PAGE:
Top ten list of garden plants

  • Abutilons of all kinds
  • Buddlejas old and new
  • Epiphytic orchids and ferns
  • Gordonia species
  • Heliotrope, Lemon verbena, Fennel and herbs
  • Michelias of all sorts
  • Perennial Salvias large and small
  • Species Camellias
  • Tea and China Roses
  • Weigela of all types

Montville Rose

Sunday, April 12, 2015

Open garden Approaches but we are still adding new plants.

Our next Open garden and the last with the soon to be defunct Open Gardens Australia Programme is on 25th and 26th April, the ANZAC weekend. from 10am til 4 30pm, both days.
A new verandah on the eastern side of the house is all but finished along with necessary house repairs.
New planting positions have been opened up and some of our choices are "brave " to say the least.

Bauhinia tomentosa

Luculia “White Frill”   Leaves similar to L. gratissima. Flowers large and pure white, pink in bud, heavily scented, in early June. Very dainty, pretty new form. Yamina rare plants introduction. Luculia dont like us, but we live in hope . It will be planted in a sheltered position below the new verandah.

Kalmia latifolia is an unusual shrub which is native to eastern North America. It is a beautiful shrub with interesting flowers that is suitable in the cooler regions of Australia. Must be kept moist, acid soils partial shade, which are all available below our new verandah. This is probably a fool hardy attempt and like Daphne, Kalmias are probably too ambitious for our climate.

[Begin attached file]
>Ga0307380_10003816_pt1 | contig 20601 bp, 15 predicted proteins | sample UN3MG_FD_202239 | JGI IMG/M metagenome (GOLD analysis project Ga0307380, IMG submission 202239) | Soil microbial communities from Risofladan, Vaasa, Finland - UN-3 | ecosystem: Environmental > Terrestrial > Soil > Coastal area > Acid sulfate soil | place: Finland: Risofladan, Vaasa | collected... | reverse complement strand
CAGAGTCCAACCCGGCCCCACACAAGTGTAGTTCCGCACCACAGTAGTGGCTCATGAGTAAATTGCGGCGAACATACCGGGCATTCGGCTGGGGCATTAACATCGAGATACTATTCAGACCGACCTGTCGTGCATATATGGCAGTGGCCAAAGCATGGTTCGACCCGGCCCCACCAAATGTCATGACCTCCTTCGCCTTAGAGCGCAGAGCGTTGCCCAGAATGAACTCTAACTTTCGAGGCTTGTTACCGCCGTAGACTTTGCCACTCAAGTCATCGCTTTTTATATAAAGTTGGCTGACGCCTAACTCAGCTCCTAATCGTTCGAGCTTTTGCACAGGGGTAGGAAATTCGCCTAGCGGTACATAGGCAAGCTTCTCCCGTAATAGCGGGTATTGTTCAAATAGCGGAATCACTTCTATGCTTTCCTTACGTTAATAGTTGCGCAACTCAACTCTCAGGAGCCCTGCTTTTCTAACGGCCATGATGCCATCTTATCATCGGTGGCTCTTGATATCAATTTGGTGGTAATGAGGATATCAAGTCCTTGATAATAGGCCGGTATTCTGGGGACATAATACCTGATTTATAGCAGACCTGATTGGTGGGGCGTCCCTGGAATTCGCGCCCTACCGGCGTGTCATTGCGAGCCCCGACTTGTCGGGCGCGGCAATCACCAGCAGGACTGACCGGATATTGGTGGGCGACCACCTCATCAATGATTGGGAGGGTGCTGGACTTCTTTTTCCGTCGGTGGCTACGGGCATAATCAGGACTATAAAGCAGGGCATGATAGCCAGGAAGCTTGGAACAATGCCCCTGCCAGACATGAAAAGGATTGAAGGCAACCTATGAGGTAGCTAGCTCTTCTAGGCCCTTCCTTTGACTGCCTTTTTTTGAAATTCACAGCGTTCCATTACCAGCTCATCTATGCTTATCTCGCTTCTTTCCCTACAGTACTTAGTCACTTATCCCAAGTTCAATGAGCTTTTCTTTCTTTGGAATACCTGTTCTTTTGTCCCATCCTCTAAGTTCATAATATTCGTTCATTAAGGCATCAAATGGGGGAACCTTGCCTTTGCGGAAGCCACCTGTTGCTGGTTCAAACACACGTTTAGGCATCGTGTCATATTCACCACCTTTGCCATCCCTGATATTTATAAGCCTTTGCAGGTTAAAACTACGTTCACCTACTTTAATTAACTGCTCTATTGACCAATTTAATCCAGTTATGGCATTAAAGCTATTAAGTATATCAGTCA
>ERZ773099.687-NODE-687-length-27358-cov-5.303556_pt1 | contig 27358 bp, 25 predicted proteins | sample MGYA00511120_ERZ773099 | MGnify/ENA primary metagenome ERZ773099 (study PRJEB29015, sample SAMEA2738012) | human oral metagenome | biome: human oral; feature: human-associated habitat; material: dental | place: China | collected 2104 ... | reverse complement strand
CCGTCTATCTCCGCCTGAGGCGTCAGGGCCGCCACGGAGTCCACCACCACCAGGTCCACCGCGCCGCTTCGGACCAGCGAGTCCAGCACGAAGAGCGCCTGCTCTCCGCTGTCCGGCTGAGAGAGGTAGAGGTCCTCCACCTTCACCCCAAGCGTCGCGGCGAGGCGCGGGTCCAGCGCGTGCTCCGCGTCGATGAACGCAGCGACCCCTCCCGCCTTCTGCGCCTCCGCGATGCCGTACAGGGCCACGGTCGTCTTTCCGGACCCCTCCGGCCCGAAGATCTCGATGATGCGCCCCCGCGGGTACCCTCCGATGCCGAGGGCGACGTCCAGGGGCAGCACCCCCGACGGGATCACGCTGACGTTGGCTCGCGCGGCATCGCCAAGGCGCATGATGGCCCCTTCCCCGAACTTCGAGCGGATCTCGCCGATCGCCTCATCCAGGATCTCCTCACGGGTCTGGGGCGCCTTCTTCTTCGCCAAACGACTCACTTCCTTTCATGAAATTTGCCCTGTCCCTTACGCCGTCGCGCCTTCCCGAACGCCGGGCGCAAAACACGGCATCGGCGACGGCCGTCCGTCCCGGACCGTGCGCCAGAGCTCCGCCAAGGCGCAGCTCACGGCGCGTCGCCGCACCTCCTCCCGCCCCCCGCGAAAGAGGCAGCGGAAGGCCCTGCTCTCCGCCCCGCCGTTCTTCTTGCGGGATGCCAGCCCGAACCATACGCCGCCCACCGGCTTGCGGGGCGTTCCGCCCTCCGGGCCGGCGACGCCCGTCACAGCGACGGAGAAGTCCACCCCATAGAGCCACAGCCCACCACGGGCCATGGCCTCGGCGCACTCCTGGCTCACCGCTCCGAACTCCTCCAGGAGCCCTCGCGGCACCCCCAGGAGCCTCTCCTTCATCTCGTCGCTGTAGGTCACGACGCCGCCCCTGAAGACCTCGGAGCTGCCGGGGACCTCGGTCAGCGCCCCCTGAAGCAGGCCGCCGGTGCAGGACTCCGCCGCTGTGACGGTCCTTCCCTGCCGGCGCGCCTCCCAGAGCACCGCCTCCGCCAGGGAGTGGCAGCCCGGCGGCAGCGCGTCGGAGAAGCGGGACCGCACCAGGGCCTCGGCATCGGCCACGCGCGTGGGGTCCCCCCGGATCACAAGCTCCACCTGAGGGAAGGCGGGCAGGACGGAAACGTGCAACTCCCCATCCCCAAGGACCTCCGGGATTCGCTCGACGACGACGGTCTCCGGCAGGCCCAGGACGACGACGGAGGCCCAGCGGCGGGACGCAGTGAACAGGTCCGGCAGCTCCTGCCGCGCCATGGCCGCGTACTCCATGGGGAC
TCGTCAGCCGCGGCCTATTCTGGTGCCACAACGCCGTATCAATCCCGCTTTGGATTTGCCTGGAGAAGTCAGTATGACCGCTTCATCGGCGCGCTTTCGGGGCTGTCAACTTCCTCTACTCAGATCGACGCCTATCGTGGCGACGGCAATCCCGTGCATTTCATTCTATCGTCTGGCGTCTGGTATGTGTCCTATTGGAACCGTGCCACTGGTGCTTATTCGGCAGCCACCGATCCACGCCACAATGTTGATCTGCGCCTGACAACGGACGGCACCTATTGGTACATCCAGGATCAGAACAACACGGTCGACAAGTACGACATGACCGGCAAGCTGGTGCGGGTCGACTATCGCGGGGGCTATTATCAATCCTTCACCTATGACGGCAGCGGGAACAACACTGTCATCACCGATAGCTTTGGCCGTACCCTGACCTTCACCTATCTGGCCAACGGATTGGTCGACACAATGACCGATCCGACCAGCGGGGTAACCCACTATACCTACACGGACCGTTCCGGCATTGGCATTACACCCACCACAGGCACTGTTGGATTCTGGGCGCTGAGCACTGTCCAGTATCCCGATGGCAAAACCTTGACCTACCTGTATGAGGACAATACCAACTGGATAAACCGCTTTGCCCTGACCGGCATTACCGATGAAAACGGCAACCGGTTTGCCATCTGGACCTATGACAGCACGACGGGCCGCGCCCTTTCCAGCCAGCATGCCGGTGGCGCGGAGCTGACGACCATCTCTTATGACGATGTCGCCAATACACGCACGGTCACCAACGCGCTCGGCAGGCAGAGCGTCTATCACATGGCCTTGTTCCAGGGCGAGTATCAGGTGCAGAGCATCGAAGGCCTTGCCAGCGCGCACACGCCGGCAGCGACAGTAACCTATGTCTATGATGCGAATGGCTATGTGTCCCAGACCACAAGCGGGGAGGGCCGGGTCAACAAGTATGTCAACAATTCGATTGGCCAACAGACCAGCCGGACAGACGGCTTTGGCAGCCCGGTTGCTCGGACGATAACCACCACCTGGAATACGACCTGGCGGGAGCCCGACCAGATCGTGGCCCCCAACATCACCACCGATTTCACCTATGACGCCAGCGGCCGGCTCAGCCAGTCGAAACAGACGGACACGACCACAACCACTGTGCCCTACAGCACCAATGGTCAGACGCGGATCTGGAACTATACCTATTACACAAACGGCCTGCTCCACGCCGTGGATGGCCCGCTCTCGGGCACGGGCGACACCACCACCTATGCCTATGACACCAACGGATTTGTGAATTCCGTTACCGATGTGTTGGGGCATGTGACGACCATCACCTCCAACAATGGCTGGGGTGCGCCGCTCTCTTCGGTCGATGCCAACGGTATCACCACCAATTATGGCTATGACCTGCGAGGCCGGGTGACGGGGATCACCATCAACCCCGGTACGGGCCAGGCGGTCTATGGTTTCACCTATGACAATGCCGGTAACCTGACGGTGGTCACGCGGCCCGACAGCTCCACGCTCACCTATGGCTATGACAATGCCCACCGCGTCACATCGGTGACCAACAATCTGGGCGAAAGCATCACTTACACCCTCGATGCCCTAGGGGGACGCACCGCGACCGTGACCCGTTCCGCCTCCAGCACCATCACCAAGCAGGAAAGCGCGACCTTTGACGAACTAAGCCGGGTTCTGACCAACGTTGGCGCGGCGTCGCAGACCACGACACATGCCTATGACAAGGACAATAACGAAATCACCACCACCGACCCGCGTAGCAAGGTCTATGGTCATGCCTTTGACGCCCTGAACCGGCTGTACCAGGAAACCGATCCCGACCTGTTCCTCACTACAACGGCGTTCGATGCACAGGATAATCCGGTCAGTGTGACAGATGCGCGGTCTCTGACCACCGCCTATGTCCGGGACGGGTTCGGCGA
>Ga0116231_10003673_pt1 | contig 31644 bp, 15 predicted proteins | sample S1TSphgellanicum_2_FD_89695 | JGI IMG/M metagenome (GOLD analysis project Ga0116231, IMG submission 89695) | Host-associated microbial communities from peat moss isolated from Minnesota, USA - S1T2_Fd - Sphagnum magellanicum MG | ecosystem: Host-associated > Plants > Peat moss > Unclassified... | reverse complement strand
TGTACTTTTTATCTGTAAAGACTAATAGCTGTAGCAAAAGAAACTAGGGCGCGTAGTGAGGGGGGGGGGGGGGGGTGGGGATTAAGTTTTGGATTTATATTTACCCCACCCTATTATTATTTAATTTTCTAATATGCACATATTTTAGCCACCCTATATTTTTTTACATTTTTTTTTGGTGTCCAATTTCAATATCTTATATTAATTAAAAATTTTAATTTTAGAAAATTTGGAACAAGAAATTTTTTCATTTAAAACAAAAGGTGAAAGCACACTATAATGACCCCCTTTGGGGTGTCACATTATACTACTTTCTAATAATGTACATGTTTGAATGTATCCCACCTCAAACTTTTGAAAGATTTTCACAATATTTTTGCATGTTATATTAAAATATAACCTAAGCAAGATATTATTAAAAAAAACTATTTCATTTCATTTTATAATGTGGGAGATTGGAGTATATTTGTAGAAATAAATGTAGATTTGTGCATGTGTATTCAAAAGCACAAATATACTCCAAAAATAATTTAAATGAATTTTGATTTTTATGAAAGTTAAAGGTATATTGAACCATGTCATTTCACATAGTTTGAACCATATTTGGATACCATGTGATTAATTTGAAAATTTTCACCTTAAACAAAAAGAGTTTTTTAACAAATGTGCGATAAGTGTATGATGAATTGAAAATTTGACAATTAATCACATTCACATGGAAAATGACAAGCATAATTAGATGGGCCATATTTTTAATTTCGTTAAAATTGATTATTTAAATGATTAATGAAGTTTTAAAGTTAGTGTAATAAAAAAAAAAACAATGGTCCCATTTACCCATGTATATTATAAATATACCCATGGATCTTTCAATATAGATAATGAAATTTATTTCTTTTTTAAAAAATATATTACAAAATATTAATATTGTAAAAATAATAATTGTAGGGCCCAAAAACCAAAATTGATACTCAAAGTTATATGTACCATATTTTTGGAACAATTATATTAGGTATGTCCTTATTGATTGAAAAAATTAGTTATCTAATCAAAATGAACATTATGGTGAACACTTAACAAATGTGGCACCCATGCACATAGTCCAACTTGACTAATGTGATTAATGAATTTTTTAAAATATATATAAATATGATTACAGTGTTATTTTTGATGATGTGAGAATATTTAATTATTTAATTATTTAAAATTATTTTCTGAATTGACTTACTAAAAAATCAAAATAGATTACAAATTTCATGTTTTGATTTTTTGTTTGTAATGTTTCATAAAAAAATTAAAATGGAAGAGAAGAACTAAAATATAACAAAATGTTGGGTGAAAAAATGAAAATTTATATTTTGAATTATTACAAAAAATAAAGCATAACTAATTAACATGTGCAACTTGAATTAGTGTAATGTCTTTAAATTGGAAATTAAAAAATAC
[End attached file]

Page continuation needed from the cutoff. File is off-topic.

Wrightia religiosa, Echites religiosa  Shrub to 3 meters, small pendant and fragrant white flowers. The genus was named for William Wright (1735-1819), Scottish physician and botanist, by Robert Brown and  first described as a genus in 1810       Thailand, Vietnam.  This is establishing well on our Eastern border garden.

Bauhinia tomentosa Medium to large shrub to a small tree, up to 4m in height. Leaves are divided into two lobes, light green in colour, with a leathery texture, carried on branches that are often drooping. It produces large bell-shaped, bright yellow flowers with a black to deep maroon coloured centre from December to March. The fruit are pea like, slender and velvety. They are light green, turning a pale brown with age and are produced from January to June or even later. Bark is grey or brown. Yellow Bauhinia is native to tropical Africa and can be found as far as India and Sri Lanka. This is far more likely to be rewarding as we saw a very healthy specimen at "Trafalgar House" Buderim.

We replaced Rondoletia amoena  our 4th attempt to grow this old fashioned and usually tolerant shrub. Wish us luck.

Pray for rain, but not during the open garden
Michael Simpson

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